The Canadian Radio-television and Telecommunications Commission (CRTC) has revealed based on a new study of broadband speeds in Canada that the internet service providers in the country are delivering faster Internet speeds than advertised.
Carried out in collaboration with SamKnows, a company specialising in measuring broadband, all major ISPs except Sasktel, and 4808 volunteers, the study to measure broadband performance in the country is first of its kind in Canada. The study found that download speed across all ISPs was consistent between peak and off-peak hours, with the majority of ISPs delivering speeds above their advertised rates, regardless of the access technology in use.
The project found that all access technologies met or exceeded the advertised download speed on average, demonstrating that the access technologies themselves are capable of supporting the advertised services. FTTH services delivered 121 per cent of advertised download speed during peak hours on average, with Cable/HFC services delivering an average of 105 per cent and DSL services 103 per cent.
The study involved measuring broadband performance at customer levels using measurement devices, known as Whiteboxes. SamKnows deployed 4,808 Whiteboxes to Canadian consumers for the purposes of this project. The Whitebox is a consumer-grade device that is installed in a user’s home network between their home modem/router and their devices. The Whitebox’s core function is to measure the quality of the user’s Internet connection.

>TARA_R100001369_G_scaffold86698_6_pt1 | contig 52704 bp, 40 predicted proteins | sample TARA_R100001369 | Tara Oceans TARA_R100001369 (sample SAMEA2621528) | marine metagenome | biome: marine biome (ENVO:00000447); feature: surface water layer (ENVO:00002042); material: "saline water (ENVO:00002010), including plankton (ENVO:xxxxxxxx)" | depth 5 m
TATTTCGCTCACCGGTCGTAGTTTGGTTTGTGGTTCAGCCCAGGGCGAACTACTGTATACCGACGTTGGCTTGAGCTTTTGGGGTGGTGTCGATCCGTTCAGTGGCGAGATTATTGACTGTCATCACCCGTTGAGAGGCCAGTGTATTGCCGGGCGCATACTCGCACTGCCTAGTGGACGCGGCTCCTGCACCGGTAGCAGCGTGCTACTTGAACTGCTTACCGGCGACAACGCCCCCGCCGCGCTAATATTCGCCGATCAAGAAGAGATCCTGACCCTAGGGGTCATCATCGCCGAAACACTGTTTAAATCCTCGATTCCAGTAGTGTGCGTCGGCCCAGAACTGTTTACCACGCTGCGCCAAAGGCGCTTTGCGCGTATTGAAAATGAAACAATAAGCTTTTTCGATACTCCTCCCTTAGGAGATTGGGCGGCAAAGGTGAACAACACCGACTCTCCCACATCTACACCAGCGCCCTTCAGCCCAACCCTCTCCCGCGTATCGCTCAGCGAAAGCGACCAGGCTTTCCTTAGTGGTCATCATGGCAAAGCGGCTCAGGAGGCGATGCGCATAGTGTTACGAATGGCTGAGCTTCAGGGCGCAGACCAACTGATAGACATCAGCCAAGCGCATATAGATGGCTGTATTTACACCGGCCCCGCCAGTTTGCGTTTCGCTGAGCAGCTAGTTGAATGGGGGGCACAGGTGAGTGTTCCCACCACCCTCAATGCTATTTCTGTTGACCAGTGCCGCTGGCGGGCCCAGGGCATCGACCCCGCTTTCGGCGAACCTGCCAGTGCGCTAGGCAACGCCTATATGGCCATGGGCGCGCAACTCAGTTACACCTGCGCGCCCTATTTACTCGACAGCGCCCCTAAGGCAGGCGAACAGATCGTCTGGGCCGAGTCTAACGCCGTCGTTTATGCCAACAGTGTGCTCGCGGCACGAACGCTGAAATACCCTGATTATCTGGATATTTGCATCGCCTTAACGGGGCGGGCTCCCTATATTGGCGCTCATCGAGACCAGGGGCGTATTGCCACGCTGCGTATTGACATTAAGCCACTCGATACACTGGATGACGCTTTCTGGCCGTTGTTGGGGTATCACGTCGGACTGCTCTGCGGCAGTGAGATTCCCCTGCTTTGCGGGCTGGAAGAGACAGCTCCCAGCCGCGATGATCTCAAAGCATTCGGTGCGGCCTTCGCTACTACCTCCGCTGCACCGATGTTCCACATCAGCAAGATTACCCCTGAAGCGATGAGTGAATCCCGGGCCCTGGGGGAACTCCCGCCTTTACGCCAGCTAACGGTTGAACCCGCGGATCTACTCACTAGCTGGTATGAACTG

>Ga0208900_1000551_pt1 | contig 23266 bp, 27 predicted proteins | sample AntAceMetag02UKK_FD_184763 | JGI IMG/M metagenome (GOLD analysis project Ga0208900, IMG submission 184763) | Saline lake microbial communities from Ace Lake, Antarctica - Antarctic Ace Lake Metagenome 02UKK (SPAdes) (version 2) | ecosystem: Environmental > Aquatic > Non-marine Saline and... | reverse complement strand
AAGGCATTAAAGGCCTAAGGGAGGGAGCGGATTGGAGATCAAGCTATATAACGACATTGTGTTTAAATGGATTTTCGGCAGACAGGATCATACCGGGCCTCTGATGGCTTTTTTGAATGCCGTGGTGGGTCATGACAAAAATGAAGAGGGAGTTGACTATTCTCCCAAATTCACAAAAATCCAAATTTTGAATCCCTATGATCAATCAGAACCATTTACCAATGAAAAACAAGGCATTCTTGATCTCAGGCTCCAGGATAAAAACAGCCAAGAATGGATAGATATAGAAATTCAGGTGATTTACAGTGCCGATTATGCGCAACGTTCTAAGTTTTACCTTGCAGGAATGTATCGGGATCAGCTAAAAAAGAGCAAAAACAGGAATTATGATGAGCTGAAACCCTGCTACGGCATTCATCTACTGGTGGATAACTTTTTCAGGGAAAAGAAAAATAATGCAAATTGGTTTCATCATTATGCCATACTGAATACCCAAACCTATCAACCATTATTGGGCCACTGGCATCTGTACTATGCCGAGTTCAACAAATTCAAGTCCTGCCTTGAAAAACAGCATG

Data was collected from over 3,000 volunteers and to ensure that privacy of the volunteers is guaranteed, no information about their online activities was collected. The speeds that were measured for the project are the ones that are delivered to homes by the ISPs and not the speed that the consumers get in their homes. The primary reason behind not measuring in-home speeds are factors such as large number of devices used at the same time, faulty equipment and poor Wi-Fi connectivity may impact user performance.
The results measured in Canada compare favourably to those measured in other countries, including the United States. The findings are in stark contrast to what is normally observed in other countries where the ISPs almost always either offer below advertised speeds or just meet with their promises.
CRTC says that the data collected through this project will enable them to better understand the Internet services being offered in the country as well as facilitate future broadband policy-making while also allowing ISPs to address broadband speed issues and better serve their customers.
The CRTC will be launching a second phase this fall, and will be working with Distributel, Nexicom, Primus, Teksavvy, VMedia, and Xplornet on top of the phase 1 ISPs for the phase 2 of the project.